4. I've always disliked summer reading (sorry schools) because I feel like it's a roadblock for people who love to read anyway. I'd always focus solely on the three books assigned the whole summer so that I'd do well on the tests, which made me wind up reading less. 
  5. I'm always smiling. 
  6. One time on April Fools' Day some friends and I were walking home from school (we were in like fifth grade) & our neighbor who was a year younger told us his one month old dog died. We started cracking up and saying "Yeah right," because of the date, until his mom told us the dog actually did die. We wound up making him a ton of cards, but I still feel guilty about that. 
  7. The t.v. show King of Queens is my favorite; I think it's hilarious. 
Like Elizabeth I didn't necessarily nominate new blogs (they may even be several years old), but rather, blogs that are new to me. Congratulations bloggers :) 

And my nominations are:

So please check out these blogs; they deserve it :)! 

On a side note, I'm so happy we've almost reached 40 followers. If you like these posts please feel free to follow this blog at the end of the page because I'd love to get to know my new readers! Happy Tuesday :). 

Monday, July 23, 2012

Liebster Blog Award!

Hi all! I'd like to give a big thanks to Lauren from, who nominated me and ten other bloggers for the Liebster Blog Award, an award for new bloggers with less than 200 followers. I'm really grateful to her for passing on the award because I'm still so new at blogging and it was a nice surprise to hear about this! Also, I think this will be a cool way to meet other bloggers by passing the award on to 11 new bloggers!

"Award winners share 11 facts about themselves, answer the 11 questions asked by the blogger who tagged them, come up with 11 of their own questions and tag 11 more bloggers with the award." (qtd. in The Headless Owl blog).

Here are my answers to Lauren's questions, facts, new nominees, and questions for my nominees. 

Answers to Lauren's questions

  1.  If you could meet any living author, who would you choose and why? Jodi Picoult because I absolutely love her books; I've read about ten of them so far. Besides the fact that I often reply “Hanging with Jodi” when my mom or dad asks what I’m doing and I’m reading one of her books or that I added a Jodi Picoult bobble head into a short story I recently wrote, I’d just like to meet her so I could congratulate her on her incredible writing. Otherwise, I’d like to meet Noelle Hancock, a new author, who wrote a memoir called My Year with Eleanor because her story is awesome and she seems like such a cool, funny person to be around.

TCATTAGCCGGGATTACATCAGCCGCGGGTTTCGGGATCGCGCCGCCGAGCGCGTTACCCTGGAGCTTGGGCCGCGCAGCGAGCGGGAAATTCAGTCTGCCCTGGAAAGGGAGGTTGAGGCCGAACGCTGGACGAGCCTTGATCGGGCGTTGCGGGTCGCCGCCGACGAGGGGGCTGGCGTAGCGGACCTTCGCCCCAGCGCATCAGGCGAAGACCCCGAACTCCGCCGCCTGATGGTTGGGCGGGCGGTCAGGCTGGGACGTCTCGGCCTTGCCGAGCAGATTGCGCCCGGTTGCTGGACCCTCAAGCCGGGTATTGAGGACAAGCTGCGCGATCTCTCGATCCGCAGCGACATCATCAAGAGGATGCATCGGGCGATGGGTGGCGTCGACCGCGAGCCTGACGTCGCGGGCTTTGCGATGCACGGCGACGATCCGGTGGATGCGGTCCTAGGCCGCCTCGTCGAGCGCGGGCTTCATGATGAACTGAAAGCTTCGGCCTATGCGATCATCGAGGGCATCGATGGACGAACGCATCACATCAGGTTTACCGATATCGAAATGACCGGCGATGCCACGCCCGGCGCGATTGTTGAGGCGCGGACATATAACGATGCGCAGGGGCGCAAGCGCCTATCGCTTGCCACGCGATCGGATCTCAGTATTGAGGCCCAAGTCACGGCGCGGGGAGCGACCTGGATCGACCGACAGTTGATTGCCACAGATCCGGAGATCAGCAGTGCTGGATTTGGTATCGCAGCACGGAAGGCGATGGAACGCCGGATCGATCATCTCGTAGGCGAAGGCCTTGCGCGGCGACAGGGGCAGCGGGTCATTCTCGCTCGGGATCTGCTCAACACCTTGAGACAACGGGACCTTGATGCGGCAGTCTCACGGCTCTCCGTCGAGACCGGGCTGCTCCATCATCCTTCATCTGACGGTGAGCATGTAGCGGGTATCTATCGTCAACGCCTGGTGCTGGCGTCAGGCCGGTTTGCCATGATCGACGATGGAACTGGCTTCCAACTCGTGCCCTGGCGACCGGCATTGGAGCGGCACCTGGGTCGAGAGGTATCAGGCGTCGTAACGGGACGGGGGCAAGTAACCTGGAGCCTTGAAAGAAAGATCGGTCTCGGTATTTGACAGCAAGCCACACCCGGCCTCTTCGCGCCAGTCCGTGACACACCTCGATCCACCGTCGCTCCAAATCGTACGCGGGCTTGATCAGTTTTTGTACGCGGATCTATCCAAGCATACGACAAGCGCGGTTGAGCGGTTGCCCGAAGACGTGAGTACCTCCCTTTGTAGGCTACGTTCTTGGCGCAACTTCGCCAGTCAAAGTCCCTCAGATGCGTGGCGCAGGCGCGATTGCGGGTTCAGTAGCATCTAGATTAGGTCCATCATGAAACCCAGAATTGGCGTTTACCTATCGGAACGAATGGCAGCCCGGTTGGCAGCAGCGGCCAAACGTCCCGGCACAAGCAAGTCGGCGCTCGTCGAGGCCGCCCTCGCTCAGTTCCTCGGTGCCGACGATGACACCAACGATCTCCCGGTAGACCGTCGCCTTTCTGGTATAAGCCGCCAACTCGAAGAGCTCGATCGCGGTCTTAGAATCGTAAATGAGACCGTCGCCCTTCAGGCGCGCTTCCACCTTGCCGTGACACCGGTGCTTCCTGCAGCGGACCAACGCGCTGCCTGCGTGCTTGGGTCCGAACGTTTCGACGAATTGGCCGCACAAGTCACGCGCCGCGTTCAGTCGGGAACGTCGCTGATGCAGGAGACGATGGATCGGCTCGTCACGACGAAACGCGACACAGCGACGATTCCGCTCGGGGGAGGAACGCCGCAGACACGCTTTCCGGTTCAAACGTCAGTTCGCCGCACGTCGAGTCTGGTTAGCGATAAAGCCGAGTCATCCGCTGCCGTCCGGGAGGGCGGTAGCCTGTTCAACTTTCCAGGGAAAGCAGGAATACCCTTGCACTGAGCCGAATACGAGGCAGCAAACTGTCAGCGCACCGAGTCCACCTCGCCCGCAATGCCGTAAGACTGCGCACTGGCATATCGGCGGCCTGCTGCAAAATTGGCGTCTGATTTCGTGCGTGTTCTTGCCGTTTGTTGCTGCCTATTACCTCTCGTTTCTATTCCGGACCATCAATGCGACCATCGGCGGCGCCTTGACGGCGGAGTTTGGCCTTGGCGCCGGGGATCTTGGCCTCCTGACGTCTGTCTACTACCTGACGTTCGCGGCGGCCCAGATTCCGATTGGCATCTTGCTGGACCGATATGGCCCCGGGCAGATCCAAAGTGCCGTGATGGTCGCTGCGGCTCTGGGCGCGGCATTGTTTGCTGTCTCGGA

2. Why Young Adult? So far, my blog is a mix of adult books, some young adult books, and memoirs/nonfiction books. But I still really love young adult books and I could say it's because I'm still in college, but I think I'll enjoy them when I'm older too since many of them remind me of what it was like to be a kid, teenager, or really, to be me just a few years ago.             
  3. What is your favorite bookstore or library and why? I love Barnes & Noble, but that’s the only major bookstore near me. It’s a bit expensive (I get a little annoyed when I see books for half the price at Costco), but there’s a certain feel to Barnes & Noble and I could spend hours in there looking at books. Plus, the Starbucks coffee venue inside the store is a plus :).
  4. Rank the last 5 books you read from most enjoyed to least enjoyed. Ahh, that’s a tough question! I genuinely don’t have a favorite between the last five books I read so I’ll just list what they were in alphabetical order: Angel Falls by Kristin Hannah, Assholes Finish First by Tucker Max, A Stolen Life by Jaycee Dugard, The Island by Tracey Garvis Graves, and the Perks of Being A Wallflower by Stephen Chbosky.
  5. What books made you love reading? I’ve loved reading from when I was very little, but I’d have to say the books that gave me a reading addiction were Walk Two Moons by Sharon Creech and Flowers in the Attic by V.C. Andrews.